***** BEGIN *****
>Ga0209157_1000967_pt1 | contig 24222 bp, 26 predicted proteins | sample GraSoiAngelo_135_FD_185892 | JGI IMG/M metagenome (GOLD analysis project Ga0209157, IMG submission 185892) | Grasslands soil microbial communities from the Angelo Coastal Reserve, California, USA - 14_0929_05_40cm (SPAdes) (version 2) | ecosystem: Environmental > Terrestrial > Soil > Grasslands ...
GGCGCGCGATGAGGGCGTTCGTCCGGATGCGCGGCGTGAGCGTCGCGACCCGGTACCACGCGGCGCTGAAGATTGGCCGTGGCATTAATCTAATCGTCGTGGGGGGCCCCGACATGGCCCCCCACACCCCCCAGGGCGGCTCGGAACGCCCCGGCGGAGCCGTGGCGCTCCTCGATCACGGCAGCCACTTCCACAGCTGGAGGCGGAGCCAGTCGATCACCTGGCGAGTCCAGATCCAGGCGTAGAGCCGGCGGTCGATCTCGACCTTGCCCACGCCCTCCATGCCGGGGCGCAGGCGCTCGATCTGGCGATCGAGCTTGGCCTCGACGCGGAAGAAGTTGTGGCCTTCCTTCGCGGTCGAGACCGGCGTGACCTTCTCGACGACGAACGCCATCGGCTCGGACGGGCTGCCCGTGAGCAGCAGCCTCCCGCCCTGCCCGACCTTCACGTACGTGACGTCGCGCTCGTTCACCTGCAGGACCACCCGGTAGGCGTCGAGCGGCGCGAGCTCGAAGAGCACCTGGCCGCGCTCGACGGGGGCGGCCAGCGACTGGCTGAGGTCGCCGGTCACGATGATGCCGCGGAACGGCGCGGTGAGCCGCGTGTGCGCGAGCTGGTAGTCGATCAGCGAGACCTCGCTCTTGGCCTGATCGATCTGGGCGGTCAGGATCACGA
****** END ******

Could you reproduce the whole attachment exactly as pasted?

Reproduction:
>Ga0209157_1000967_pt1 | contig 24222 bp, 26 predicted proteins | sample GraSoiAngelo_135_FD_185892 | JGI IMG/M metagenome (GOLD analysis project Ga0209157, IMG submission 185892) | Grasslands soil microbial communities from the Angelo Coastal Reserve, California, USA - 14_0929_05_40cm (SPAdes) (version 2) | ecosystem: Environmental > Terrestrial > Soil > Grasslands ...
GGCGCGCGATGAGGGCGTTCGTCCGGATGCGCGGCGTGAGCGTCGCGACCCGGTACCACGCGGCGCTGAAGATTGGCCGTGGCATTAATCTAATCGTCGTGGGGGGCCCCGACATGGCCCCCCACACCCCCCAGGGCGGCTCGGAACGCCCCGGCGGAGCCGTGGCGCTCCTCGATCACGGCAGCCACTTCCACAGCTGGAGGCGGAGCCAGTCGATCACCTGGCGAGTCCAGATCCAGGCGTAGAGCCGGCGGTCGATCTCGACCTTGCCCACGCCCTCCATGCCGGGGCGCAGGCGCTCGATCTGGCGATCGAGCTTGGCCTCGACGCGGAAGAAGTTGTGGCCTTCCTTCGCGGTCGAGACCGGCGTGACCTTCTCGACGACGAACGCCATCGGCTCGGACGGGCTGCCCGTGAGCAGCAGCCTCCCGCCCTGCCCGACCTTCACGTACGTGACGTCGCGCTCGTTCACCTGCAGGACCACCCGGTAGGCGTCGAGCGGCGCGAGCTCGAAGAGCACCTGGCCGCGCTCGACGGGGGCGGCCAGCGACTGGCTGAGGTCGCCGGTCACGATGATGCCGCGGAACGGCGCGGTGAGCCGCGTGTGCGCGAGCTGGTAGTCGATCAGCGAGACCTCGCTCTTGGCCTGATCGATCTGGGCGGTCAGGATCACGA